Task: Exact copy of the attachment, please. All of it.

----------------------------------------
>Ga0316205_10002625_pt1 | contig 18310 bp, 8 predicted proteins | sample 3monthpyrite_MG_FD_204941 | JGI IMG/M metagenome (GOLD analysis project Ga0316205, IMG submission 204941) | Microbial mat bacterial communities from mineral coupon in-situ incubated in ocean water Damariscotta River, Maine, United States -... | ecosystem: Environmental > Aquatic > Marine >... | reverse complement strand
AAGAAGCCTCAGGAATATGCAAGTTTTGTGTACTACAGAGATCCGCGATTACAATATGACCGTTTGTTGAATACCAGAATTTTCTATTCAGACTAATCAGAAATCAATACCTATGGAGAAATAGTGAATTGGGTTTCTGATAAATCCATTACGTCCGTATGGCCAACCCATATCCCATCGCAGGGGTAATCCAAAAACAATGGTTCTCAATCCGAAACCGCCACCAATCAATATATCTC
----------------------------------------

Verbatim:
>Ga0316205_10002625_pt1 | contig 18310 bp, 8 predicted proteins | sample 3monthpyrite_MG_FD_204941 | JGI IMG/M metagenome (GOLD analysis project Ga0316205, IMG submission 204941) | Microbial mat bacterial communities from mineral coupon in-situ incubated in ocean water Damariscotta River, Maine, United States -... | ecosystem: Environmental > Aquatic > Marine >... | reverse complement strand
AAGAAGCCTCAGGAATATGCAAGTTTTGTGTACTACAGAGATCCGCGATTACAATATGACCGTTTGTTGAATACCAGAATTTTCTATTCAGACTAATCAGAAATCAATACCTATGGAGAAATAGTGAATTGGGTTTCTGATAAATCCATTACGTCCGTATGGCCAACCCATATCCCATCGCAGGGGTAATCCAAAAACAATGGTTCTCAATCCGAAACCGCCACCAATCAATATATCTC